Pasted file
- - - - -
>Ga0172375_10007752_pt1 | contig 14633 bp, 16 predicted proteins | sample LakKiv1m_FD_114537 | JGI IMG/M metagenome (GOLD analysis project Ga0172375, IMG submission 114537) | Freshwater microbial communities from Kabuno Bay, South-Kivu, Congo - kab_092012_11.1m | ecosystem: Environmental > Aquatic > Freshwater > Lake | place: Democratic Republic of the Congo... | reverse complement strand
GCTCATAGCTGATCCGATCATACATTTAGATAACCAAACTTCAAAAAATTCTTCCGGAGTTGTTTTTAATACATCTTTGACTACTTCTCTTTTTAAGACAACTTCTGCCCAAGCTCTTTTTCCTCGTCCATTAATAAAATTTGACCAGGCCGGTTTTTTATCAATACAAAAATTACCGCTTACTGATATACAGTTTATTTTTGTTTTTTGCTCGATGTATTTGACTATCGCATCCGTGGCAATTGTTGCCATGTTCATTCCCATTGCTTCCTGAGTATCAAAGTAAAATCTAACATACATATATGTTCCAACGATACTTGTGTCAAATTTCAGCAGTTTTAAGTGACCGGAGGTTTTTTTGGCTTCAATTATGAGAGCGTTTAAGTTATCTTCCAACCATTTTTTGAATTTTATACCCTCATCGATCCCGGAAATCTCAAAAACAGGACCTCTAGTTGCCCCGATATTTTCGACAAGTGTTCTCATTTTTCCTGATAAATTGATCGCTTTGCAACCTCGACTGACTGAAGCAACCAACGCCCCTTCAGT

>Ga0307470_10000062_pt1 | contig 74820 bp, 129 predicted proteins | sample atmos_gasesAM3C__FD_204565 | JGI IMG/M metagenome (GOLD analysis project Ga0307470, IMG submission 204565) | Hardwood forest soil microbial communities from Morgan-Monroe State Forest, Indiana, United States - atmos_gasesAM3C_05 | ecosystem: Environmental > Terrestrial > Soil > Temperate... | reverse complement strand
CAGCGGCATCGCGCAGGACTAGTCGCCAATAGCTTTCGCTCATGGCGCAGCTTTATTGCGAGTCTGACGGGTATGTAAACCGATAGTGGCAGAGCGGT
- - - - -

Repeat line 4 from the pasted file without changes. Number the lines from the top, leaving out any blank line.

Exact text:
CAGCGGCATCGCGCAGGACTAGTCGCCAATAGCTTTCGCTCATGGCGCAGCTTTATTGCGAGTCTGACGGGTATGTAAACCGATAGTGGCAGAGCGGT